This study investigates heterogeneous consumer preferences for nanofood and genetically-modified (GM) food and the associated benefits using the results of choice experiments with 1,117 US consumers. We employ a latent class logit model to capture the heterogeneity in consumer preferences by identifying consumer segments. Our results show that nano-food evokes fewer negative reactions compared with GM food. We identify four consumer groups: 'Price Oriented/Technology Adopters', 'Technology Averse', 'Benefit Oriented', and 'New Technology Rejecters'. Each consumer group has a distinctive demographic background, which generates deeper insights into the diversified public acceptance of nano-food and GM food. Our results have policy implications for the adoption of new food technologies.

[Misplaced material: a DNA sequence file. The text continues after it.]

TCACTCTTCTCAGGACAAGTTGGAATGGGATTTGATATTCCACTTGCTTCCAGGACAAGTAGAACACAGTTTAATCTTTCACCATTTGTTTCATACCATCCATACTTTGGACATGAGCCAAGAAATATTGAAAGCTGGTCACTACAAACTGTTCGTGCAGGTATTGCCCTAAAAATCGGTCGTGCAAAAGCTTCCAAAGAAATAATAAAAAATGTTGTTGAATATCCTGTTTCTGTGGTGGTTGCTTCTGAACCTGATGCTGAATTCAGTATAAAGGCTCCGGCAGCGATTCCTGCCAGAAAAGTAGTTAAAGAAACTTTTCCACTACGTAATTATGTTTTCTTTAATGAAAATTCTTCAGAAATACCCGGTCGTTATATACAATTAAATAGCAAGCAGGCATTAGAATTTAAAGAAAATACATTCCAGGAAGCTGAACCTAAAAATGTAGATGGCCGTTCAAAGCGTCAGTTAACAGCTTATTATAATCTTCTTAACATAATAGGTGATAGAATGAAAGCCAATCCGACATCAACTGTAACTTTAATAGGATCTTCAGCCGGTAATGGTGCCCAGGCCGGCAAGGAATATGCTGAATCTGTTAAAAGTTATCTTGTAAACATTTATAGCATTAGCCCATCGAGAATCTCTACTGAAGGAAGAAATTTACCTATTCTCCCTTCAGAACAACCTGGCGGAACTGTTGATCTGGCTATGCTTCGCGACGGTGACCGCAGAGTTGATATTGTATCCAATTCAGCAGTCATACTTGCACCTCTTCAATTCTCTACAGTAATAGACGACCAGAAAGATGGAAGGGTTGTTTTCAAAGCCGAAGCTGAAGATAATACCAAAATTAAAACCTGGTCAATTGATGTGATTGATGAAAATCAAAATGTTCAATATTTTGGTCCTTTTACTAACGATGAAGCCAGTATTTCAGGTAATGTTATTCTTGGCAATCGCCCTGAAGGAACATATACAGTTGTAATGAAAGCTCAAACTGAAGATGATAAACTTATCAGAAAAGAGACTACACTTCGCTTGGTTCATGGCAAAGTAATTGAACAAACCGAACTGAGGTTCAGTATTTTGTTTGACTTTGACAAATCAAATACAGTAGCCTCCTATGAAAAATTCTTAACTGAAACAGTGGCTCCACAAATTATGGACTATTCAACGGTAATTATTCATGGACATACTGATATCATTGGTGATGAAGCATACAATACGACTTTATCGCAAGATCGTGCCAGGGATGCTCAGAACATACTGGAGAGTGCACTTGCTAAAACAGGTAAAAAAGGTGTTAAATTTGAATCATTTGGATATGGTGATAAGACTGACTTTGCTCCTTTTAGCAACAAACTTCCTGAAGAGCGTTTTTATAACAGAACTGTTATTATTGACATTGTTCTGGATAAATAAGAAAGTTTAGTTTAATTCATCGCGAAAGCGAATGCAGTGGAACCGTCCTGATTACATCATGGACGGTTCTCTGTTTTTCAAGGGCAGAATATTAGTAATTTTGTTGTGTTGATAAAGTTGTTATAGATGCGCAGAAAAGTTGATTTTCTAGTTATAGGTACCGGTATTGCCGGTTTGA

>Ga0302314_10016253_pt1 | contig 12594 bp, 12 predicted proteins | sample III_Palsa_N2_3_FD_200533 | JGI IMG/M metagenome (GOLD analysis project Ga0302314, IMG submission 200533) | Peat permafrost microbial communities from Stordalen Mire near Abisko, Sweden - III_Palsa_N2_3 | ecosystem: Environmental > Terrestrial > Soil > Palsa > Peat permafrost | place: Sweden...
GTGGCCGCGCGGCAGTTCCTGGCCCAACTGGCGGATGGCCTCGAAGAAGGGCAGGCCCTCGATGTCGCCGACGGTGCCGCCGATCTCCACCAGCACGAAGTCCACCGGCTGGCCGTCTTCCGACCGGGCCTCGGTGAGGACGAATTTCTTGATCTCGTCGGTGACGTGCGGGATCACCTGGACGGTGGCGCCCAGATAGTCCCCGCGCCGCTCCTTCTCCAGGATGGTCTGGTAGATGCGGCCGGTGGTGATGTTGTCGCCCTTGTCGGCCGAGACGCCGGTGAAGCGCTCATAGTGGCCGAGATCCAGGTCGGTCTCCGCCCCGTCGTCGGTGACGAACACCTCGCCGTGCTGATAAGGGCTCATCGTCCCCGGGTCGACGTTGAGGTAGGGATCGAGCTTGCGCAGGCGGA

- Choice experiment
- Latent class models